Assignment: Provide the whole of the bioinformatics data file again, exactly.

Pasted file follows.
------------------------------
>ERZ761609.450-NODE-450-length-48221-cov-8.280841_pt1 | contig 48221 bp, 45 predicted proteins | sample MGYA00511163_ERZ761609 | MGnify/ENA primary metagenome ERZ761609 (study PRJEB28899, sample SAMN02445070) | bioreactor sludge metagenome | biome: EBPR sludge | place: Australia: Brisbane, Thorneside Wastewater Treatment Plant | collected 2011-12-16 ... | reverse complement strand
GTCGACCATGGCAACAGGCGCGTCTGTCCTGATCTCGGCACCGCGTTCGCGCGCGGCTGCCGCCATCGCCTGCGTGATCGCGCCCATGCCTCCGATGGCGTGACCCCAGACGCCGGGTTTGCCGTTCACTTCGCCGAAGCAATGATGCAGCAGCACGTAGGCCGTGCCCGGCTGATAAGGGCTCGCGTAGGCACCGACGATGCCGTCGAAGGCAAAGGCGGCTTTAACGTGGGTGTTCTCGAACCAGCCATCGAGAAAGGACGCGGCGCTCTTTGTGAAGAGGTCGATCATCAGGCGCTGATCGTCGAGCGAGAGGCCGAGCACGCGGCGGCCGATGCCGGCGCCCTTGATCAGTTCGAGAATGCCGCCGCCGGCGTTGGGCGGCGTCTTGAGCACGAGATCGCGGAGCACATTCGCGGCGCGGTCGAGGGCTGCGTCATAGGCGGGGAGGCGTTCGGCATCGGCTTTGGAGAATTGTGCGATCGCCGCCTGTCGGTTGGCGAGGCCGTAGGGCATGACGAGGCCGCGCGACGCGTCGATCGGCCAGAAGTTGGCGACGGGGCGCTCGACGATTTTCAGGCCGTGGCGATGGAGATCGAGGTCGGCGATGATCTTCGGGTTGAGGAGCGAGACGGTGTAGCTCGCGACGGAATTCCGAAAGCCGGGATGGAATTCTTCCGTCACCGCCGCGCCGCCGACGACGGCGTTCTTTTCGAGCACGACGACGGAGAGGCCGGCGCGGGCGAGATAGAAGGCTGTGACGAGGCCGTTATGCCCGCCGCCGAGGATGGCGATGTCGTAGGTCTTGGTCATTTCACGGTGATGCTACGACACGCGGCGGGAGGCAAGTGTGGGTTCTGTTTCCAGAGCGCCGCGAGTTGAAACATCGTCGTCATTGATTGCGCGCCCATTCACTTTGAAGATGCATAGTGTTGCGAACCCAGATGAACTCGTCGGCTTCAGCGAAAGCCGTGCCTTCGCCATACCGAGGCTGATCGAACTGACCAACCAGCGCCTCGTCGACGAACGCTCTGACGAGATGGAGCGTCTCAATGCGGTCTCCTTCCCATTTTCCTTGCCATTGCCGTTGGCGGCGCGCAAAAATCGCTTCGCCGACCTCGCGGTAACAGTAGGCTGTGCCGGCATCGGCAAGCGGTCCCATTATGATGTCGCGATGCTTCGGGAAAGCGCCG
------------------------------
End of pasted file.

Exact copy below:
>ERZ761609.450-NODE-450-length-48221-cov-8.280841_pt1 | contig 48221 bp, 45 predicted proteins | sample MGYA00511163_ERZ761609 | MGnify/ENA primary metagenome ERZ761609 (study PRJEB28899, sample SAMN02445070) | bioreactor sludge metagenome | biome: EBPR sludge | place: Australia: Brisbane, Thorneside Wastewater Treatment Plant | collected 2011-12-16 ... | reverse complement strand
GTCGACCATGGCAACAGGCGCGTCTGTCCTGATCTCGGCACCGCGTTCGCGCGCGGCTGCCGCCATCGCCTGCGTGATCGCGCCCATGCCTCCGATGGCGTGACCCCAGACGCCGGGTTTGCCGTTCACTTCGCCGAAGCAATGATGCAGCAGCACGTAGGCCGTGCCCGGCTGATAAGGGCTCGCGTAGGCACCGACGATGCCGTCGAAGGCAAAGGCGGCTTTAACGTGGGTGTTCTCGAACCAGCCATCGAGAAAGGACGCGGCGCTCTTTGTGAAGAGGTCGATCATCAGGCGCTGATCGTCGAGCGAGAGGCCGAGCACGCGGCGGCCGATGCCGGCGCCCTTGATCAGTTCGAGAATGCCGCCGCCGGCGTTGGGCGGCGTCTTGAGCACGAGATCGCGGAGCACATTCGCGGCGCGGTCGAGGGCTGCGTCATAGGCGGGGAGGCGTTCGGCATCGGCTTTGGAGAATTGTGCGATCGCCGCCTGTCGGTTGGCGAGGCCGTAGGGCATGACGAGGCCGCGCGACGCGTCGATCGGCCAGAAGTTGGCGACGGGGCGCTCGACGATTTTCAGGCCGTGGCGATGGAGATCGAGGTCGGCGATGATCTTCGGGTTGAGGAGCGAGACGGTGTAGCTCGCGACGGAATTCCGAAAGCCGGGATGGAATTCTTCCGTCACCGCCGCGCCGCCGACGACGGCGTTCTTTTCGAGCACGACGACGGAGAGGCCGGCGCGGGCGAGATAGAAGGCTGTGACGAGGCCGTTATGCCCGCCGCCGAGGATGGCGATGTCGTAGGTCTTGGTCATTTCACGGTGATGCTACGACACGCGGCGGGAGGCAAGTGTGGGTTCTGTTTCCAGAGCGCCGCGAGTTGAAACATCGTCGTCATTGATTGCGCGCCCATTCACTTTGAAGATGCATAGTGTTGCGAACCCAGATGAACTCGTCGGCTTCAGCGAAAGCCGTGCCTTCGCCATACCGAGGCTGATCGAACTGACCAACCAGCGCCTCGTCGACGAACGCTCTGACGAGATGGAGCGTCTCAATGCGGTCTCCTTCCCATTTTCCTTGCCATTGCCGTTGGCGGCGCGCAAAAATCGCTTCGCCGACCTCGCGGTAACAGTAGGCTGTGCCGGCATCGGCAAGCGGTCCCATTATGATGTCGCGATGCTTCGGGAAAGCGCCG